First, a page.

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  1. Why seperate ownership and control?
    The field of agency theory is the study of how shareholders can motivate management to accept the prescriptions of the Shareholder Wealth Maximization (SWM) model.

    If management deviates too much from SWM objectives of working to maximize the returns to the shareholders—the board of directors should replace the management.

    In cases where the board is too weak or ingrown to take this action, the discipline of the equity markets could do it through a takeover.

    This discipline is made possible by the one-share-one-vote rule that exists in most Anglo-American markets.
  2. Shareholder Wealth Maximisation (SWM) Model
    (The Anglo-American (US, UK, Canada, AUS, NZ) markets are characterised by a philosophy that a firm’s objective should be to maximize shareholder wealth.)

    The firm should strive to maximize the return to shareholders, as measured by the sum of capital gains and dividends, for a given level of risk.

    Attempt to minimize the risk to shareholders for a given rate of return.
  3. Stakeholder Capitalisation Model (SCM)
    Continental European and Japanese markets are characterized by a philosophy that all of a corporation's stakeholders should be considered, and the objective should be to maximize corporate wealth.

    Thus a firm should treat shareholders on a par with other corporate stakeholders, such as management, labor, the local community, suppliers, creditors, and even the government.

    The goal is to earn as much as possible in the long run, but to retain enough to increase the corporate wealth for the benefit of all.
  4. Corporate Governance
    The control of the firm

    Broad operation concerned with choosing the board of directors and with setting the long run objectives of the firm.

    Corporate governance is the process of ensuring that managers make decisions in line with the stated objectives of the firm.

    Management of the firm concerns implementation of the stated objectives of the firm by professional managers employed by the firm.

    In theory managers are the employees of the shareholders, and can be hired or fired as the shareholders, acting through their elected board, may decide. 

    Ownership of the firm is that group of individuals and institutions that own shares of stock, and who elected the board of directors.
  5. Market for Corporate Control
    The corporate governance of the organization is the way in which order and process is established to ensure that decisions are made and interests are represented, properly, for all stakeholders.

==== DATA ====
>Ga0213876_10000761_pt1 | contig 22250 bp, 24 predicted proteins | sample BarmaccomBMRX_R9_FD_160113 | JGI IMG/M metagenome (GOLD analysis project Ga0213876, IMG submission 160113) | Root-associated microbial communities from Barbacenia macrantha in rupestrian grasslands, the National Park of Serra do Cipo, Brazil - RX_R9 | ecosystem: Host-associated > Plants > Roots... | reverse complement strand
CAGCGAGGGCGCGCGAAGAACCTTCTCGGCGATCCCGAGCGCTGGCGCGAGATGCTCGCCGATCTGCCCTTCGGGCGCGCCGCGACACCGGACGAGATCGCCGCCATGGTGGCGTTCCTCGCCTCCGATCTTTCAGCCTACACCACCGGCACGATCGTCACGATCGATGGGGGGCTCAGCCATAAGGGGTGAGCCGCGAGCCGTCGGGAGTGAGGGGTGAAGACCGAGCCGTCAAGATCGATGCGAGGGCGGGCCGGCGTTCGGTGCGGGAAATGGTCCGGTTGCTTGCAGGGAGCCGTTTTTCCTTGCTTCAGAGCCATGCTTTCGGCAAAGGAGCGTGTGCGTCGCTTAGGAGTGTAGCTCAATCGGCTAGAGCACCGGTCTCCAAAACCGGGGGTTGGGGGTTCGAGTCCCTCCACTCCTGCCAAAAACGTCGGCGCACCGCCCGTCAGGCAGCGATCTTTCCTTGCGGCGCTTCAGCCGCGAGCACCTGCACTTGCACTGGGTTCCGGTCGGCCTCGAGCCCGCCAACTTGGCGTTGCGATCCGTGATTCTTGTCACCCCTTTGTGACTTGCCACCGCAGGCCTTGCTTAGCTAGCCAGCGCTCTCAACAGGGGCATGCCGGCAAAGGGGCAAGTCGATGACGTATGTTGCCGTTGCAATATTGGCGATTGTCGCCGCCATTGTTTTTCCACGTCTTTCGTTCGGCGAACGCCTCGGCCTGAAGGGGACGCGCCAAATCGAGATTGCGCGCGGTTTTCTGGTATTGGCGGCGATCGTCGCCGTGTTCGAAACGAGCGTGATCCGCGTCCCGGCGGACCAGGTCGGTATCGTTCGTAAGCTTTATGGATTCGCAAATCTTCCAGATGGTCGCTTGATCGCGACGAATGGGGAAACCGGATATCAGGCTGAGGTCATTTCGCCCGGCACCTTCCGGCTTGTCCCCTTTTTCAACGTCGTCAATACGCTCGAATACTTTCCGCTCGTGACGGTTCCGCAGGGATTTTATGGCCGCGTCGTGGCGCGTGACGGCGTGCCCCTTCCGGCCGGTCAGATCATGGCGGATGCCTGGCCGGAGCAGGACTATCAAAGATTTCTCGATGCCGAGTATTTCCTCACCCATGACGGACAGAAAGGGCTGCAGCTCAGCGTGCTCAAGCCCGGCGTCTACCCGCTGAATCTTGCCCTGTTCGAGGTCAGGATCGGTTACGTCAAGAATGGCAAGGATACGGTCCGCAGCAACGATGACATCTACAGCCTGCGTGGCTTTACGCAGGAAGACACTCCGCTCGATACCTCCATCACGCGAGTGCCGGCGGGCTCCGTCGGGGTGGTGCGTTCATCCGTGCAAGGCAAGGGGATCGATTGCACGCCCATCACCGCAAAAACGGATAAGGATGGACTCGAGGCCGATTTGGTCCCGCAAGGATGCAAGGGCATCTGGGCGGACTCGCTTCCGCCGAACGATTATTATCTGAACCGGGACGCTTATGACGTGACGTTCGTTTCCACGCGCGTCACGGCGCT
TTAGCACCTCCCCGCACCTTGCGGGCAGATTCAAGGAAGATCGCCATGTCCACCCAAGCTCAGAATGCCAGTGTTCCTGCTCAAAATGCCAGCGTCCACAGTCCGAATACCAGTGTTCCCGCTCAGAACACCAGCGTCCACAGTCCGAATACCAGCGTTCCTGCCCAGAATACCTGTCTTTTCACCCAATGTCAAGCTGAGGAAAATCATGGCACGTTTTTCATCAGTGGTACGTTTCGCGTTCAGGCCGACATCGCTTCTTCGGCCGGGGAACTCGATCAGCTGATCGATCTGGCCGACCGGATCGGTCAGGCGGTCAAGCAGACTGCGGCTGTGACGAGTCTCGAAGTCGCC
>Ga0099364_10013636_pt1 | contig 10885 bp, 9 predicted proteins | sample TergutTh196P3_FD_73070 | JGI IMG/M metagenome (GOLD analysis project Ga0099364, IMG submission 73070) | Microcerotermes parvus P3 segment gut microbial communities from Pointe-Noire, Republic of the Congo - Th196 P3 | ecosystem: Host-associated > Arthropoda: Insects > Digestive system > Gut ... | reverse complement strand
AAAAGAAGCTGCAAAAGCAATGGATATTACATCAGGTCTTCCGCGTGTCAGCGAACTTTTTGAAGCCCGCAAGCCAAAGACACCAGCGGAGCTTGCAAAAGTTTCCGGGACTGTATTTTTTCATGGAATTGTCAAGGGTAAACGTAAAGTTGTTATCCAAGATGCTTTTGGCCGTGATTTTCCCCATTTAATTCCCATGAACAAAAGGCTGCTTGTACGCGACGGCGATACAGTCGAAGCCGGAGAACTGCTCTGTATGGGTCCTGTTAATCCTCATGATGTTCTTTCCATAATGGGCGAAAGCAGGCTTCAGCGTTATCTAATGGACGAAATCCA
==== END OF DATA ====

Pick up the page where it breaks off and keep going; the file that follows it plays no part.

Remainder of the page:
6. Agency Theory
    Separation of ownership from management raises the possibility that the two entities will not be aligned in their business and financial objectives.
  7. Corporate Governance Failure (US, EUR)
    Prestigious auditing firms missed the violations or minimized them possibly because of lucrative consulting relationships or other conflicts of interest.

    Security analysts and banks urged investors to buy the shares and debt issues of these and other firms that they knew to be highly risky or even close to bankruptcy.

    Top executives that were responsible for the mismanagement that destroyed their firms, walked away (initially) with huge gains on shares sold before the downfall, and even overly generous severance payments.
  8. Do markets appear to be willing to pay for good governance?
    Results indicate in certain circumstances the market may be willing to pay a small premium, but in general, the results to date have been unconvincing.
  9. Public Ownership
    Ownership of organisations that are created distinctly for the purpose of commercial activities, rather than the multitude of other social, civil, and regulatory activities of government.

    State, government of civil society
  10. MNE Operational Goals
    Maximisation of consolidated after-tax income

    Minimisation of the firm’s effective global tax burden

    • Correct positioning of the firm’s income, cash flows, and available funds as to country
    • and currency
  11. Listing Additions
    Initial Public Offerings (IPOs) (Majority)

    Movements of share listings from one exchange to another

    Spinouts from larger firms

    New listings from smaller non exchanges (bulletin boards)
  12. Delistings
    Forced delistings (equity no longer meets exchange requirements on share price or financial valuation)

    Mergers (two firms combine, eliminating a listing)

    Acquisitions (the purchase results in a reduction of a listing)
  13. Corporate Governance Goals
    Shareholder rights

    Board responsibilities

    Equitable treatment of shareholders

    Stakeholder (employees, creditors, community, government) rights

    Transparency and disclosure
Card Set
340 - 10
340 - 10